Published: 02/06/2005, Volume II5, No. 5958 Page 25

Claire Austin is a former communications director at University Hospital Birmingham foundation trust and is now a freelance consultant.

claireaustin1@hotmail. com

As in every walk of life there are good journalists and not so good journalists. Unfortunately, we have to deal with both sorts - you can't leave all media relations to your communications department, sometimes you need to speak to them as well.

The good journalists do their homework, read the relevant board papers and work out their line of questioning in advance. The bad ones do not. They turn up to interviews ill-prepared, with no clear idea of what they want or, even worse, preconceived ideas of what the story is.

Journalists should not be universally reviled or mistrusted.

They are merely doing a job, just like you are doing yours. And you can help them do a good job. They have come to you because you are an expert and they are not. Unless they are specialist health reporters they must be jacks of all trades, especially those on local newspapers who have to cover road accidents, murders, hospital closures and flower shows.

When talking to a journalist it is important that you know what they want. Who are they writing for?

Who is their target audience? How much information do they need?

What angle are they after? Do you get the feeling they will be writing something positive or negative about you?

Do not assume anything. It is vitally important that you know what deadline they are working to.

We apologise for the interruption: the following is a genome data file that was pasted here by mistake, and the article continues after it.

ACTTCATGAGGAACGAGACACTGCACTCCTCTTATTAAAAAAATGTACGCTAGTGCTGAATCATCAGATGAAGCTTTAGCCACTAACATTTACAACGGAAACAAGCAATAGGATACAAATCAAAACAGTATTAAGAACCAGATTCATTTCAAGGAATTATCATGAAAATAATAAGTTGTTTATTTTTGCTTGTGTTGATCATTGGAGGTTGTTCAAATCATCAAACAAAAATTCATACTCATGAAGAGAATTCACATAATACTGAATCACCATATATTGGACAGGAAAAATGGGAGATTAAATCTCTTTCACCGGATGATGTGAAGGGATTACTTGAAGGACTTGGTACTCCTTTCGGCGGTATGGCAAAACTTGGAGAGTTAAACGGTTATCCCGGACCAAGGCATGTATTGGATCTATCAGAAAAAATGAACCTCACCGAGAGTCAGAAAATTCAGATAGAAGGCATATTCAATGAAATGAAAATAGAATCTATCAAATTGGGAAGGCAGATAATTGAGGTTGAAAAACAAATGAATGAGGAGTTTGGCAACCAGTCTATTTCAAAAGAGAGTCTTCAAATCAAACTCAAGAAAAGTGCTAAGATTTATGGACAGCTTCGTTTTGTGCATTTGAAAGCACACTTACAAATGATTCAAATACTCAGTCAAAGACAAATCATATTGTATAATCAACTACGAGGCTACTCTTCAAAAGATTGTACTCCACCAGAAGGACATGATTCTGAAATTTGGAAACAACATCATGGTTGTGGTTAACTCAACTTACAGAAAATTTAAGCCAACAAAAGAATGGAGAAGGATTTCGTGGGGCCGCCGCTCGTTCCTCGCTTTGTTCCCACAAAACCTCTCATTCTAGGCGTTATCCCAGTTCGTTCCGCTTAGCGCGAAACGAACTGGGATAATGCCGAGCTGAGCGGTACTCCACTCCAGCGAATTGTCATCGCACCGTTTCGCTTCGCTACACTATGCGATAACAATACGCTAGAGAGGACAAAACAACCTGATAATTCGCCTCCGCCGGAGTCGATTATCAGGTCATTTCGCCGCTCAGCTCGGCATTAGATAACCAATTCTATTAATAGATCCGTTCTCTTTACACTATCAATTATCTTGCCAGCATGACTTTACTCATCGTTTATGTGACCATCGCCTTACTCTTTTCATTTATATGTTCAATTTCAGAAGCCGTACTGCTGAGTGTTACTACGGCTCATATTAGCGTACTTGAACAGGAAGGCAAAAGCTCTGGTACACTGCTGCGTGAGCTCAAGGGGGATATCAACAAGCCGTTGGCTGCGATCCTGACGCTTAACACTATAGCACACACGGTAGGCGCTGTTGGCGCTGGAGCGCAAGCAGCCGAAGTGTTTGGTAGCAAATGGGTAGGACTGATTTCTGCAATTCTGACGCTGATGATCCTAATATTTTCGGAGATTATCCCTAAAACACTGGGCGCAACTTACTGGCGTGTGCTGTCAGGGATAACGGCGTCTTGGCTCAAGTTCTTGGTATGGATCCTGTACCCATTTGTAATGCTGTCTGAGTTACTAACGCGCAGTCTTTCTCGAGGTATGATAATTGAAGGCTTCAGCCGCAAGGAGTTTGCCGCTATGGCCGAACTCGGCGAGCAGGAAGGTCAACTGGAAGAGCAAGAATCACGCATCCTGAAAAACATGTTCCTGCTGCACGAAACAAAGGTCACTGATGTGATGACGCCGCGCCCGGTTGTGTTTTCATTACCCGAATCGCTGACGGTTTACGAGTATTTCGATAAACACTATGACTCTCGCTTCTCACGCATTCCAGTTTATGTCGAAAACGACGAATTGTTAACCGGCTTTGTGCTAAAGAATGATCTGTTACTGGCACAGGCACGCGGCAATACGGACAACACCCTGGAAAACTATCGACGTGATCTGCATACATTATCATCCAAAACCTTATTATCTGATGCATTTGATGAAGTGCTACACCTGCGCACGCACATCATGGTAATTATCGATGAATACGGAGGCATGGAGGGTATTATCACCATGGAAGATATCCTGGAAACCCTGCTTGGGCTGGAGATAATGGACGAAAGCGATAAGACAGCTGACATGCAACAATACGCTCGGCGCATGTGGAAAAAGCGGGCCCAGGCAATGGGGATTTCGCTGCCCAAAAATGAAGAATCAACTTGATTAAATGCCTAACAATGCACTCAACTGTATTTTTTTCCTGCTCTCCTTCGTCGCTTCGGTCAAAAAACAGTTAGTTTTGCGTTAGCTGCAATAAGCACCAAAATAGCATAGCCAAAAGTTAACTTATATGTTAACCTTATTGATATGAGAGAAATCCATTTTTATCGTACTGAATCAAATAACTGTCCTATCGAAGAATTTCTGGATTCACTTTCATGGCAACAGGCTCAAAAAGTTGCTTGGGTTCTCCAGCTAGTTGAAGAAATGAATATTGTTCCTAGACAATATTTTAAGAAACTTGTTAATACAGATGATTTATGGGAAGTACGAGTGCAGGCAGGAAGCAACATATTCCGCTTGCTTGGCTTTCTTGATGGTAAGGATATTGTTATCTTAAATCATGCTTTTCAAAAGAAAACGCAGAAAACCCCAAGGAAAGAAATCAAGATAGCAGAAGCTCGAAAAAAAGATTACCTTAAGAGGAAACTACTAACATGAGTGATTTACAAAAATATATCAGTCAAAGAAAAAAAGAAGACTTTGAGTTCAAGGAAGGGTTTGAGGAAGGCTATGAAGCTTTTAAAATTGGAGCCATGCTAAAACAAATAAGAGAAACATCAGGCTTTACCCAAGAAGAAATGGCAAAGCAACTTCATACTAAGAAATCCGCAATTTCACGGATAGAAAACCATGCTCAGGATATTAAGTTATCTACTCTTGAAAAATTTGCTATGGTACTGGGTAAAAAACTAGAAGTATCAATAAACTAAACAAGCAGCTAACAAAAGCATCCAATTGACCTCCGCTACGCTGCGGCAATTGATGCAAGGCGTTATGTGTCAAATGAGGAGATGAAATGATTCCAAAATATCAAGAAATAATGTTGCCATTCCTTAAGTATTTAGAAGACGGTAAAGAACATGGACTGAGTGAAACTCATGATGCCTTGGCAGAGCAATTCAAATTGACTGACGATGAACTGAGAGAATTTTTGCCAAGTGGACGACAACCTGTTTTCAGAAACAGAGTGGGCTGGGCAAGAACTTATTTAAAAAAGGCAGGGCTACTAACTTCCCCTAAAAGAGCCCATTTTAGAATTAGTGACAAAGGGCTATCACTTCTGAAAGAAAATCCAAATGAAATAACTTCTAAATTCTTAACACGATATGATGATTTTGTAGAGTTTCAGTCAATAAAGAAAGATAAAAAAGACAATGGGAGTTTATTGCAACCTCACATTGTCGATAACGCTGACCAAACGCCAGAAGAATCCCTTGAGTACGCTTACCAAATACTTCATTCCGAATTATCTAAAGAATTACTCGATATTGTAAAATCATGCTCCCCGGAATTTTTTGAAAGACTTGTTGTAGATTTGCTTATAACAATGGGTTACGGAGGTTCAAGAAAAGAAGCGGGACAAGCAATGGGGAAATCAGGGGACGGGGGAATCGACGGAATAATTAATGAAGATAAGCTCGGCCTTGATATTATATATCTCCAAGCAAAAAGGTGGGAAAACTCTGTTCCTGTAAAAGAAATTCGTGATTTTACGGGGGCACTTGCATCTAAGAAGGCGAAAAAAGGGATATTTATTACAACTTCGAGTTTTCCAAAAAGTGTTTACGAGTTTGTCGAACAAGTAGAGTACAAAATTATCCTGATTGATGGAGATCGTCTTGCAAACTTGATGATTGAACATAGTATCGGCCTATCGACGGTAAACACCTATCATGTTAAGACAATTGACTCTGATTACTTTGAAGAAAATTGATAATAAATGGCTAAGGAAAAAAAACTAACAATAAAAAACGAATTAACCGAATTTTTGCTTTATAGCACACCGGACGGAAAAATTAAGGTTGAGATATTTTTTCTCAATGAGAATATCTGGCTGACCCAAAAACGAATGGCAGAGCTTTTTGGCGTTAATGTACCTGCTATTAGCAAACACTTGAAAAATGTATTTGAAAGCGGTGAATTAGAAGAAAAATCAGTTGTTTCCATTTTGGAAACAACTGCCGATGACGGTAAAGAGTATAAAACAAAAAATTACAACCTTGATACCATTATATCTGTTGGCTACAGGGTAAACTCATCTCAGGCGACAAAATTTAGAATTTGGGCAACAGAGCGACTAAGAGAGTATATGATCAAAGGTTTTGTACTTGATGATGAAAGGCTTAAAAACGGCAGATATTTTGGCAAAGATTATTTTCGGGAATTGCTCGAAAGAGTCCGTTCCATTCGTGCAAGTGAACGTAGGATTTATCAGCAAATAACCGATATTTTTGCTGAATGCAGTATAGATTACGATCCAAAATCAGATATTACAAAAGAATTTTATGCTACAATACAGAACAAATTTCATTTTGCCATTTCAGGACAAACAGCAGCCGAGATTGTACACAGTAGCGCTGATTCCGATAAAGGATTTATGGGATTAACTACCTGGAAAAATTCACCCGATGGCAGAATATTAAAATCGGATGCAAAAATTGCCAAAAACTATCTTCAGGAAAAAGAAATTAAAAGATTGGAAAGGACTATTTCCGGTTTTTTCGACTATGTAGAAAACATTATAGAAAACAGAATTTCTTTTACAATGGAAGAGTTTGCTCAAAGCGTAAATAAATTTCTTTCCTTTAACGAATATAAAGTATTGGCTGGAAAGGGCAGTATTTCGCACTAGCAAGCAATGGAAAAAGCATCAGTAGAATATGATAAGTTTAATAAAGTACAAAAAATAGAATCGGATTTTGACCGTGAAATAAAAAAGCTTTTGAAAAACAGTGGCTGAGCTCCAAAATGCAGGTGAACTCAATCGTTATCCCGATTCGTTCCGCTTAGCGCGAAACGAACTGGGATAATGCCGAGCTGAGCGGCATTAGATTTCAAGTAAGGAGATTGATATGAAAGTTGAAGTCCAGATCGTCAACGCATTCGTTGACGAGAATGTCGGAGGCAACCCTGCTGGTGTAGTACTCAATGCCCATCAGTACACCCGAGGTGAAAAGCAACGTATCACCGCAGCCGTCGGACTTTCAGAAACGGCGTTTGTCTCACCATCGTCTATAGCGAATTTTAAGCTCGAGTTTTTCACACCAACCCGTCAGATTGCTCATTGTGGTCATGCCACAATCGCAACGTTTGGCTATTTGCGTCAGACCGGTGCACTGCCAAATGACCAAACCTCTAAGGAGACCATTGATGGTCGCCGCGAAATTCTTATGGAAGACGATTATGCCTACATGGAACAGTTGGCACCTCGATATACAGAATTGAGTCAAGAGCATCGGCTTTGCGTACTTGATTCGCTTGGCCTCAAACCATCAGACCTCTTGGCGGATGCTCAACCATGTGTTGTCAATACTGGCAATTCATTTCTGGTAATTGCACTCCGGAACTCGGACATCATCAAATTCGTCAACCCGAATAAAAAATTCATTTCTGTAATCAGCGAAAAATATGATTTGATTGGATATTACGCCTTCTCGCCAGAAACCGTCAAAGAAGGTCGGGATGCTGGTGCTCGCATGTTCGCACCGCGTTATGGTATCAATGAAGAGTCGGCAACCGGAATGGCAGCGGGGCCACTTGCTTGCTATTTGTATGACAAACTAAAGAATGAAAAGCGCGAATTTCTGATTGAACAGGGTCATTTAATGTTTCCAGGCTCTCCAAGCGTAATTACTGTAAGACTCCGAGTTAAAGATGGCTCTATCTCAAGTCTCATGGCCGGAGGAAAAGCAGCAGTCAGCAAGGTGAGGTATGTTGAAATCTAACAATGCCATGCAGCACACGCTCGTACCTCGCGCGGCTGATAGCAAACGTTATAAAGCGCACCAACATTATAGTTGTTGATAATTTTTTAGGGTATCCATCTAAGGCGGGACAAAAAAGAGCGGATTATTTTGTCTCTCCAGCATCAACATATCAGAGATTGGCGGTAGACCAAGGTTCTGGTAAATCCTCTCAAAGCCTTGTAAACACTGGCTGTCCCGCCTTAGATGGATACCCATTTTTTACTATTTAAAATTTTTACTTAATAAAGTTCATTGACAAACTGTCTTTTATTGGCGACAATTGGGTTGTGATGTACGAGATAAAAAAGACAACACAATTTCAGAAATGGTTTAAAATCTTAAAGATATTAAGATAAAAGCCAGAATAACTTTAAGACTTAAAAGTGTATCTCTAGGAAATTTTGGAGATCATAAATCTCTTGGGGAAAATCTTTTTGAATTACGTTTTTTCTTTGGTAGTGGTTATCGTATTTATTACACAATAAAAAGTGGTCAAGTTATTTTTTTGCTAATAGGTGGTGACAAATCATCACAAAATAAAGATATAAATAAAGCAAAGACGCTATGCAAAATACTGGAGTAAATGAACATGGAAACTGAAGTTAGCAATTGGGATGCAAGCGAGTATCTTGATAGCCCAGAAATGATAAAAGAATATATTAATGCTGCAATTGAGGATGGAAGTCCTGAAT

It is rare to need an immediate response. Most will give you time to respond, but unless you ask you will not know for sure. If you miss the deadline they will write their piece and just put the awful 'no-one from the trust was available to comment'.

Once you know what they need, plan what you are going to say.

Write the salient points down. Avoid jargon and explain acronyms and NHS-speak. Put the most important point first.

Most journalists will write balanced articles. But there are a few who are unwilling to listen to both sides of the argument. If a one-sided piece appears once; just put it down to bad luck and write a letter for publication putting your case across.

If it becomes a habit, consider taking it up with the editor.

If all else fails, give all your good, exclusive stories to a rival. The not-so-good journalist's editor will soon realise what is happening and act accordingly.